Imagine gliding a few inches off the ground or over water on a vehicle the size of a skateboard. That's now possible with the Lexus hoverboard, a state-of-the-art technology that seemingly defies the laws of physics.
Lexus unveiled its hoverboard Tuesday in a YouTube promo video. The footage shows professional skateboarder Ross McGouran struggling to get his bearings on what's obviously not an ordinary mode of transportation.
Eventually, McGouran is able to ride around a skate park in Spain Lexus made specifically for the video, and even skims over a long pool of water.
"We've made the impossible, possible: The Lexus Hoverboard is here," the company claimed in the video's description.
Lexus has been dropping hints of its hoverboard technology prior to the video release. In June, the car company released a short video for the hoverboard and a brief description about the technology behind it, saying the device relied on "magnetic levitation," according to Wired.
The board weighs 25 pounds and was made of bamboo and carbon fiber, according to Lexus. "The board is very stable when the load is well centered," Oliver de Haas, one of the engineers behind the hoverboard, told Wired U.K. "But it is a bit wobbly around its long axis. This makes it challenging for a boarder to keep it balanced. Using more magnets in the track would make the whole thing more stable, so everybody could ride it — but it probably wouldn't be as exciting."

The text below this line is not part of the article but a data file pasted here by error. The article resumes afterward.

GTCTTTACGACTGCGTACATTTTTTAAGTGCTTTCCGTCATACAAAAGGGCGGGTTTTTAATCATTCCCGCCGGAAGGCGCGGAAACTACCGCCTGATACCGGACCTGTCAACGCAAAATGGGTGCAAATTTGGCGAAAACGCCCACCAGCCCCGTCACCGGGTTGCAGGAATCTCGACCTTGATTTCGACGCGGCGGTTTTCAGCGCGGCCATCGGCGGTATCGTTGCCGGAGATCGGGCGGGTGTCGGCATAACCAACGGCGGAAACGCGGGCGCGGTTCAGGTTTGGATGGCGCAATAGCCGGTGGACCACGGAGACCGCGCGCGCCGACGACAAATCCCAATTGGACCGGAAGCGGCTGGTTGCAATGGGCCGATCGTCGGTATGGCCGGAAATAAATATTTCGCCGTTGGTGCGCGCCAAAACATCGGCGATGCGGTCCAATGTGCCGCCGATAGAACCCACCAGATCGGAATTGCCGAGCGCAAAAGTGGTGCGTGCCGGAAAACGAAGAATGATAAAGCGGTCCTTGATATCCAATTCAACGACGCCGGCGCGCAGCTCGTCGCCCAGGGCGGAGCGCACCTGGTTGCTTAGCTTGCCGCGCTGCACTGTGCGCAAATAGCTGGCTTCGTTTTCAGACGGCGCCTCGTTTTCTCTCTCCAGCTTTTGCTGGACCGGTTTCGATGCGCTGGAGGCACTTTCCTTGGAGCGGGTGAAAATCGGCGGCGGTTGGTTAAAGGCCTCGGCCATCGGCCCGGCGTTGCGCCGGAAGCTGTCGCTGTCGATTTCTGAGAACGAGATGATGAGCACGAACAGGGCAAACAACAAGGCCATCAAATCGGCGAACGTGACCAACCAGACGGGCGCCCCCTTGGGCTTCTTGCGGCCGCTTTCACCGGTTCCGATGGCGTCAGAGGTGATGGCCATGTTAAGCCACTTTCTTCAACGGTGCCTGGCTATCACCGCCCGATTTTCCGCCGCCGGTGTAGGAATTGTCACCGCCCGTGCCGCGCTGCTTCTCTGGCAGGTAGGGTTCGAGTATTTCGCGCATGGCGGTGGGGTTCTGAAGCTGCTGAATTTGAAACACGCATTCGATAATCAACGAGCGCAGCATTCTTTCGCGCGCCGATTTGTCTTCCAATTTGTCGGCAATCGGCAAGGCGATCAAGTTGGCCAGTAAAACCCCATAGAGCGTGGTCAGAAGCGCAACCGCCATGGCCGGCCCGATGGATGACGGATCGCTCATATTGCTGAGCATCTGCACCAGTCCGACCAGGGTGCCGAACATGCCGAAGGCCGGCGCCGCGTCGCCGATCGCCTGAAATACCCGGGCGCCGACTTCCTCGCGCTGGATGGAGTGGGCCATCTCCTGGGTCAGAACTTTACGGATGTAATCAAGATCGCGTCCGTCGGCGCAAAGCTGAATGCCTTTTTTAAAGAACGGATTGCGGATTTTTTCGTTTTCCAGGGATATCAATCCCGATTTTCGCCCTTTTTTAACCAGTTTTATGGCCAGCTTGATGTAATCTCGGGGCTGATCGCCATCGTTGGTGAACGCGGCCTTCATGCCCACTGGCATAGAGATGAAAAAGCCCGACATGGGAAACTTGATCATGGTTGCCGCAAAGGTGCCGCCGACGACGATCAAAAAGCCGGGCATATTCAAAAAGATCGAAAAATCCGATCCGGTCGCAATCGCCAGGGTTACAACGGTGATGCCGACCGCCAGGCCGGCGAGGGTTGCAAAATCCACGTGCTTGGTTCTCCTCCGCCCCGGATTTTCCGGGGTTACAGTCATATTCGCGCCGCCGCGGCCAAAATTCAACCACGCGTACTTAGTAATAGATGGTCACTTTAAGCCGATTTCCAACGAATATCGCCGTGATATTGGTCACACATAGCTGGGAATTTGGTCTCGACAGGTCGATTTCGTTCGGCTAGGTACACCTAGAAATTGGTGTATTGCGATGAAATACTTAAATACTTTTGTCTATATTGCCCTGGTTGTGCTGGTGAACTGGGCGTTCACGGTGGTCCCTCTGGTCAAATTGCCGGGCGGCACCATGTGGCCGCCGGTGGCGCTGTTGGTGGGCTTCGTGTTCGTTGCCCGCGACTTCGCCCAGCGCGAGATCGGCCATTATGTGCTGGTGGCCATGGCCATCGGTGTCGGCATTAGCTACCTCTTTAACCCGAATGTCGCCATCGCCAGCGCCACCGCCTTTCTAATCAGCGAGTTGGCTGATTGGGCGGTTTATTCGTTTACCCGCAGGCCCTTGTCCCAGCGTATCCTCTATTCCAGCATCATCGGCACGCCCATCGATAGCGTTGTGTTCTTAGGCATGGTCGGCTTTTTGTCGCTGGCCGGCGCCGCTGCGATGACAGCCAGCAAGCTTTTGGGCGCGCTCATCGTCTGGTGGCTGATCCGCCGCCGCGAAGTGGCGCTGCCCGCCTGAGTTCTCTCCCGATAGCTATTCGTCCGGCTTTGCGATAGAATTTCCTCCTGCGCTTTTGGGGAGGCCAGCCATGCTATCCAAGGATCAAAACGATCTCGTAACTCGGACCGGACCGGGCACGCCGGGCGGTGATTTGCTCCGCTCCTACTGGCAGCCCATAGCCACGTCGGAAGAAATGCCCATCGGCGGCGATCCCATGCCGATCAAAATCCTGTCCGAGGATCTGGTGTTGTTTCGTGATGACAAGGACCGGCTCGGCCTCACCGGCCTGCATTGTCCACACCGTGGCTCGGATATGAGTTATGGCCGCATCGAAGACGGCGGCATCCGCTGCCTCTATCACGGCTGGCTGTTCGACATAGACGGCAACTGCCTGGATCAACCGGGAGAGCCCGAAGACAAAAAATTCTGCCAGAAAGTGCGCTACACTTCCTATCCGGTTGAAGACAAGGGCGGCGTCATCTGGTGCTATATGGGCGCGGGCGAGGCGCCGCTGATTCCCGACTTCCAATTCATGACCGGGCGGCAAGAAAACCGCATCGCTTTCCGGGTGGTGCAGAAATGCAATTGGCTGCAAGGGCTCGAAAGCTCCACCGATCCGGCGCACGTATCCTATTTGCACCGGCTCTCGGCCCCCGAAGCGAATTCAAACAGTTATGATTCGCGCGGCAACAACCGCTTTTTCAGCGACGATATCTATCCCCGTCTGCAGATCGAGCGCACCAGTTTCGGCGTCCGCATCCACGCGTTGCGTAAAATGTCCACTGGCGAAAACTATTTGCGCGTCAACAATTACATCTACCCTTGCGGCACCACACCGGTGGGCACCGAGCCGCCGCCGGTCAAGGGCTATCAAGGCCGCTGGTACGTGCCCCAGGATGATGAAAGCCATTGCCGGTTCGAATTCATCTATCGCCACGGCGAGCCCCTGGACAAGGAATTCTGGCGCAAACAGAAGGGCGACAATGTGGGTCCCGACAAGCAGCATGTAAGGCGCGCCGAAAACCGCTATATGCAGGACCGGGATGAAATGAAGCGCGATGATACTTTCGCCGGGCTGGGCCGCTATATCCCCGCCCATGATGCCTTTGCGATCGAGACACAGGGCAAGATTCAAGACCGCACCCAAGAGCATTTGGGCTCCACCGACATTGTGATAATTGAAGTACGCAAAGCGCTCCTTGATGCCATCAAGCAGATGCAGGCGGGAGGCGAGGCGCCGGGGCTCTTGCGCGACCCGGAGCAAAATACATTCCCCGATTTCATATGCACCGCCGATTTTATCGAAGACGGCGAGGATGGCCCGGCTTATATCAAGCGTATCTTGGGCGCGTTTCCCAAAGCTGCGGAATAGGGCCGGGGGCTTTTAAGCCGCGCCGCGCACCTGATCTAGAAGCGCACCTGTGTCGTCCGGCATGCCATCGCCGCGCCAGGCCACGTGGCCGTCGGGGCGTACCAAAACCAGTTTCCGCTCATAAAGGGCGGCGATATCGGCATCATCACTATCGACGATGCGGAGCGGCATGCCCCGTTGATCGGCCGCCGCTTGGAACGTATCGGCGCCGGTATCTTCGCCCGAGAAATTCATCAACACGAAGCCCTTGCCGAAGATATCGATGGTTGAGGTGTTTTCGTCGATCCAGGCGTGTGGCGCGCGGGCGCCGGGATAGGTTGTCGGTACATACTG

What's the secret to the hoverboard's levitation? Magnets.
Inside the hoverboard are two magnetic superconductors, which are cooled to below minus 293 degrees Fahrenheit with liquid nitrogen (that's what's making the white smoke in the video). The superconductors push against magnets in the skate park to give the board its lift.
And that's the major caveat to keep in mind. The Lexus hoverboard wouldn't work outside a skate park that wasn't entirely made out of magnets.
It's not so much that Lexus is trying to trick us. "The point is that a car company has been pushing the boundaries of styling (love it or hate it) for the past few years is now pushing the boundaries of modern technology," Robb Holland wrote Monday in Jalopnik. "By spending cubic dollars on an ad campaign they may have inadvertently helped advance a technology that makes the modern automobile obsolete."